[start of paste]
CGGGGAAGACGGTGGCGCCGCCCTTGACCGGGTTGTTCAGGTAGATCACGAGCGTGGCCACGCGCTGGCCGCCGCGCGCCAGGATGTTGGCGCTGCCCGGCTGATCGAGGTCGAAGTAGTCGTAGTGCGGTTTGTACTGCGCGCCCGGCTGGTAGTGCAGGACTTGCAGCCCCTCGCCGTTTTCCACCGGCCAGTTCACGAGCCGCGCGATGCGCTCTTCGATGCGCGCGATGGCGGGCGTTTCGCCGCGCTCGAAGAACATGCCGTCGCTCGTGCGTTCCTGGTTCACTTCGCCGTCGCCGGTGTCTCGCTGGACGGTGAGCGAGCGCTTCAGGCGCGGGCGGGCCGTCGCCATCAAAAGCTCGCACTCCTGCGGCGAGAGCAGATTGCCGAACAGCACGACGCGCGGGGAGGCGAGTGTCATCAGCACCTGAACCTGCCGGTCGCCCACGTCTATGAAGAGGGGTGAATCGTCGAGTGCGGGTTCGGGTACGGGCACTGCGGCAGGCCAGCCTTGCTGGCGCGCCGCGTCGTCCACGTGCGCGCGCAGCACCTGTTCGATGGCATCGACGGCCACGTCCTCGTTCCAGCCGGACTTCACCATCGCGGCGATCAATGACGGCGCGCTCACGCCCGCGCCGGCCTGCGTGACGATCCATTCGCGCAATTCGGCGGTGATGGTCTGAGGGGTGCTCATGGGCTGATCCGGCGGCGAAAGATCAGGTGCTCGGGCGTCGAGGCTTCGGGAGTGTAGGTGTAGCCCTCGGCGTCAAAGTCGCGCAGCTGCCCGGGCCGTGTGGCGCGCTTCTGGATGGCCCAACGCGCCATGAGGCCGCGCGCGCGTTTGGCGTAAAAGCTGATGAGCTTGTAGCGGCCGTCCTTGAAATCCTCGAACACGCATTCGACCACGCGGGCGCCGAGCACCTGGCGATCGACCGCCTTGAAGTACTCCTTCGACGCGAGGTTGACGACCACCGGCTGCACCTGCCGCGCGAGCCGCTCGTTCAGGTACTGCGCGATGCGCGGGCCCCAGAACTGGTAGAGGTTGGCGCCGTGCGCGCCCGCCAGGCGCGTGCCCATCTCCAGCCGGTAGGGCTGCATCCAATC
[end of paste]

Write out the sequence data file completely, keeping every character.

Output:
CGGGGAAGACGGTGGCGCCGCCCTTGACCGGGTTGTTCAGGTAGATCACGAGCGTGGCCACGCGCTGGCCGCCGCGCGCCAGGATGTTGGCGCTGCCCGGCTGATCGAGGTCGAAGTAGTCGTAGTGCGGTTTGTACTGCGCGCCCGGCTGGTAGTGCAGGACTTGCAGCCCCTCGCCGTTTTCCACCGGCCAGTTCACGAGCCGCGCGATGCGCTCTTCGATGCGCGCGATGGCGGGCGTTTCGCCGCGCTCGAAGAACATGCCGTCGCTCGTGCGTTCCTGGTTCACTTCGCCGTCGCCGGTGTCTCGCTGGACGGTGAGCGAGCGCTTCAGGCGCGGGCGGGCCGTCGCCATCAAAAGCTCGCACTCCTGCGGCGAGAGCAGATTGCCGAACAGCACGACGCGCGGGGAGGCGAGTGTCATCAGCACCTGAACCTGCCGGTCGCCCACGTCTATGAAGAGGGGTGAATCGTCGAGTGCGGGTTCGGGTACGGGCACTGCGGCAGGCCAGCCTTGCTGGCGCGCCGCGTCGTCCACGTGCGCGCGCAGCACCTGTTCGATGGCATCGACGGCCACGTCCTCGTTCCAGCCGGACTTCACCATCGCGGCGATCAATGACGGCGCGCTCACGCCCGCGCCGGCCTGCGTGACGATCCATTCGCGCAATTCGGCGGTGATGGTCTGAGGGGTGCTCATGGGCTGATCCGGCGGCGAAAGATCAGGTGCTCGGGCGTCGAGGCTTCGGGAGTGTAGGTGTAGCCCTCGGCGTCAAAGTCGCGCAGCTGCCCGGGCCGTGTGGCGCGCTTCTGGATGGCCCAACGCGCCATGAGGCCGCGCGCGCGTTTGGCGTAAAAGCTGATGAGCTTGTAGCGGCCGTCCTTGAAATCCTCGAACACGCATTCGACCACGCGGGCGCCGAGCACCTGGCGATCGACCGCCTTGAAGTACTCCTTCGACGCGAGGTTGACGACCACCGGCTGCACCTGCCGCGCGAGCCGCTCGTTCAGGTACTGCGCGATGCGCGGGCCCCAGAACTGGTAGAGGTTGGCGCCGTGCGCGCCCGCCAGGCGCGTGCCCATCTCCAGCCGGTAGGGCTGCATCCAATC